With replay today, is he still ruled out?
Oh yeah. He was out. There a picture and I’m right on his calf and he’s [got his foot above the plate]. I have the picture because there are people who don’t believe he’s out.
What’s your favorite Derek Jeter story?
That I can tell you? We didn’t have to call each other for lunch on the road, but we knew what time we had to be down there. That’s how well we knew each other. He was the best man in my wedding. Derek is like my brother.
Your favorite Mariano Rivera story?
I remember him throwing a no-hitter in Triple-A. He threw seven innings and then it rained. We both got a Yankee watch because he threw a no-hitter. He only threw fastballs that day. He was throwing 97 or 98, and that made him the prospect he was.
What was it like the first time you caught the cutter?
It was easy, because it came off the four-seamer. His four-seamer cut. He just made it a little bigger and it developed a little more. I don’t remember it being a feeling of, "What was that?" I kind of knew what was coming.
What’s your favorite Bernie Williams story?
He would be out of the clubhouse in less than five minutes. His uniform would be down at the shower. He left a trail of his uniform going to the shower.
Who was the most underrated Yankee you played with?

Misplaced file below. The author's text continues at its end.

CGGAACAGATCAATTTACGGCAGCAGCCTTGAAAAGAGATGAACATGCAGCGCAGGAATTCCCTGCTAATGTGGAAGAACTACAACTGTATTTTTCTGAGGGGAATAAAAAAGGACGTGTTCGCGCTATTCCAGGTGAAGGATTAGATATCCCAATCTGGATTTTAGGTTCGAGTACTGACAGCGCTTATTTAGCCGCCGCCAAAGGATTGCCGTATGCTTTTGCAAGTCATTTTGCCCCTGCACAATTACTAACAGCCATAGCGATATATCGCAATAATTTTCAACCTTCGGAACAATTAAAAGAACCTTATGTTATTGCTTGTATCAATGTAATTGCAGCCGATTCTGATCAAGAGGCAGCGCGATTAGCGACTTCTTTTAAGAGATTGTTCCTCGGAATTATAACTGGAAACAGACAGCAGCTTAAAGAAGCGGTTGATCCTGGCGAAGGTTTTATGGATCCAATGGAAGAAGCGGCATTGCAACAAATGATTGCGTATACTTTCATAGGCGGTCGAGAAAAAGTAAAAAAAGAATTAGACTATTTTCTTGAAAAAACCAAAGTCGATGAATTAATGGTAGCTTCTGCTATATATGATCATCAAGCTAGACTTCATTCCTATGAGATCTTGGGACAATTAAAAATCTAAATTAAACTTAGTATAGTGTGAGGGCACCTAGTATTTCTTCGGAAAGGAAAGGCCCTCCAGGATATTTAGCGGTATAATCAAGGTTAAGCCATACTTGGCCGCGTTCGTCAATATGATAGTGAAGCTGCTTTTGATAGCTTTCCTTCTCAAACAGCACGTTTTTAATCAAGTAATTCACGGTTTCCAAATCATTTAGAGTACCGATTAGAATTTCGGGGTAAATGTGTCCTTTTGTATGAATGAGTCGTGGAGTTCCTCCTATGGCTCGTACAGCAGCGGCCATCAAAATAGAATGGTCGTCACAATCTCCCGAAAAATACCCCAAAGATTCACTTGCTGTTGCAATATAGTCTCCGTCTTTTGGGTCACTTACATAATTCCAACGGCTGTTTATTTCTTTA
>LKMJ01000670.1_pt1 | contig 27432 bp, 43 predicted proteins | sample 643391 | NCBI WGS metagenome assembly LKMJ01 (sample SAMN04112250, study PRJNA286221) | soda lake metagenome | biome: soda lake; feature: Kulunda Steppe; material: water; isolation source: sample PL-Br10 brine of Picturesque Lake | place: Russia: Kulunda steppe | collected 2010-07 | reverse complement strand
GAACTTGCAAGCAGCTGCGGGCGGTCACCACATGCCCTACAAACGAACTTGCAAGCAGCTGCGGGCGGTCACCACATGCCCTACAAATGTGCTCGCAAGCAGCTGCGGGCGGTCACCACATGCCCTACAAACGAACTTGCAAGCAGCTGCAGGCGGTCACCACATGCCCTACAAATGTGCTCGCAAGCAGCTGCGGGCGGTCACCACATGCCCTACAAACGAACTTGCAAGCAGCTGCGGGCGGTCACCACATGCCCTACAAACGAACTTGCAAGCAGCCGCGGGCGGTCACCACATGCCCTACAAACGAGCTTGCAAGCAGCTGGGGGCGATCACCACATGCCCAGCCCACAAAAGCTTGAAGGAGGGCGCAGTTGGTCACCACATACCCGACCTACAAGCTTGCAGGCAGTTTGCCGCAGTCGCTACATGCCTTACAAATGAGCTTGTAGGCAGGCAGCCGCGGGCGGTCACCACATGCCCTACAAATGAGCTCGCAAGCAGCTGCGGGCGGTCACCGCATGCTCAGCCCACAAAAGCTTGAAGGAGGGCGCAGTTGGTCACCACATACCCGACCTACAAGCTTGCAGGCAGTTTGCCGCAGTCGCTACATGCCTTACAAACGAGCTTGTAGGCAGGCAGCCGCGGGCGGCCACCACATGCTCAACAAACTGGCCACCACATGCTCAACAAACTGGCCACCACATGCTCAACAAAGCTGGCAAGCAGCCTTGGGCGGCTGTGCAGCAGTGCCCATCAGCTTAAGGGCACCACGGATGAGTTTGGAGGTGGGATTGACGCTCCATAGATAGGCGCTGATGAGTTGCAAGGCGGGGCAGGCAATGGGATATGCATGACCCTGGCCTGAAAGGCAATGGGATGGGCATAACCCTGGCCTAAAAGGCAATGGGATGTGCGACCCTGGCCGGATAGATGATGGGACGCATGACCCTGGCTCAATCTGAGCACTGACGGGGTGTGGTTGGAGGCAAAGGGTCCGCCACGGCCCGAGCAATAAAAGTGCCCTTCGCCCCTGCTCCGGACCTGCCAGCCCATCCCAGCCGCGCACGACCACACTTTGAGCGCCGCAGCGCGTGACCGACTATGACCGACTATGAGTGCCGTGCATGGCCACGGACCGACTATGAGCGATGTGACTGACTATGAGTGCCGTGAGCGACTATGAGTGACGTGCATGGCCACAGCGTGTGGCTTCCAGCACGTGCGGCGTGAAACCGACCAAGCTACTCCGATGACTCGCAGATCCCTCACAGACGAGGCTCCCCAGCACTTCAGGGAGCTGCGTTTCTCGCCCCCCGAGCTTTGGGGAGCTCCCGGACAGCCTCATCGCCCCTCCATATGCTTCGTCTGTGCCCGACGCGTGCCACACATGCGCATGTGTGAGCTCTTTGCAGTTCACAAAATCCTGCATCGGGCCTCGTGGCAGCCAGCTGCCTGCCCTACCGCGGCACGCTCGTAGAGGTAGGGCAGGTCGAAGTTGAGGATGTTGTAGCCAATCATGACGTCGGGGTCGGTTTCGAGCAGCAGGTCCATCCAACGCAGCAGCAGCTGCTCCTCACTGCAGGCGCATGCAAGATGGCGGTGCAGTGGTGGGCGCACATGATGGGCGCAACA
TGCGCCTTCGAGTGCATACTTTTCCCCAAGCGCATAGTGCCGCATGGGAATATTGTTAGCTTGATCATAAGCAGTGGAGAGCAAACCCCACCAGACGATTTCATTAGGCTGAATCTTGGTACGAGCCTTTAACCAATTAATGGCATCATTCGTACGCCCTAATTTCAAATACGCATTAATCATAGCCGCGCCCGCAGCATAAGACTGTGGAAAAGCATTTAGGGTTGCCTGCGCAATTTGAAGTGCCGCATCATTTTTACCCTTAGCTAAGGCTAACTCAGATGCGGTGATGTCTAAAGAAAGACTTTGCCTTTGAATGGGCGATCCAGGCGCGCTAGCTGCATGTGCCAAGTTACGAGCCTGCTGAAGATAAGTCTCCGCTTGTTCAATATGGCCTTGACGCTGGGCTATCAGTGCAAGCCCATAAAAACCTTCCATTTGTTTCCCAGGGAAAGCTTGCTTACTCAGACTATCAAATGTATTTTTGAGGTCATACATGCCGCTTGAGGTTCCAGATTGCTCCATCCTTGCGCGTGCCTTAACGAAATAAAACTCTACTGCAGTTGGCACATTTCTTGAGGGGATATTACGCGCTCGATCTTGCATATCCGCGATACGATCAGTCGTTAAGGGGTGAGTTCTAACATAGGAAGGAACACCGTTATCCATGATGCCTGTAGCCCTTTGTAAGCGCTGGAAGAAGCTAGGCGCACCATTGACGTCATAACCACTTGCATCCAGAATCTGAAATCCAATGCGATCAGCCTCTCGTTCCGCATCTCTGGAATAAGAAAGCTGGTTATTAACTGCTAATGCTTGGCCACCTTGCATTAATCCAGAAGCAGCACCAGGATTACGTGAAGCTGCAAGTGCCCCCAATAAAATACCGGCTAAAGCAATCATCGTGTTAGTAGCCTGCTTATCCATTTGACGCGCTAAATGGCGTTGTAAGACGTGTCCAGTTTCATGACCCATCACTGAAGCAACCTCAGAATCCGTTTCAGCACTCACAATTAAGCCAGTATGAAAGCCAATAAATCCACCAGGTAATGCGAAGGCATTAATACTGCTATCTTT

Robinson Cano should have won two MVPs, probably 2009 and 2010. He should have won at least one, for sure.
Who was the most underrated guy you played against?
Edgar Martinez. He was the best hitter I’ve ever seen. He was tough to get out. He was prepared. He would be [a step ahead]. He gave Mariano a lot of trouble. He gave a lot of us a lot of trouble. He was unbelievable.
The thing that seems to have gotten headlines from this book is the stuff with Joe Girardi and the end of your Yankees career. Is there anything you would have done differently, looking back on it now?
I would have communicated with him more, and not kept it balled inside me.
If you could have scripted out how the end of your career would have gone, how would you have scripted it out?
It’s tough. I wouldn’t change anything.
How do you want to be remembered?
A gamer. A guy that went out there every day and wanted to win. Someone who gave it 100 percent every day, even though most of the time, he wasn’t feeling 100 percent.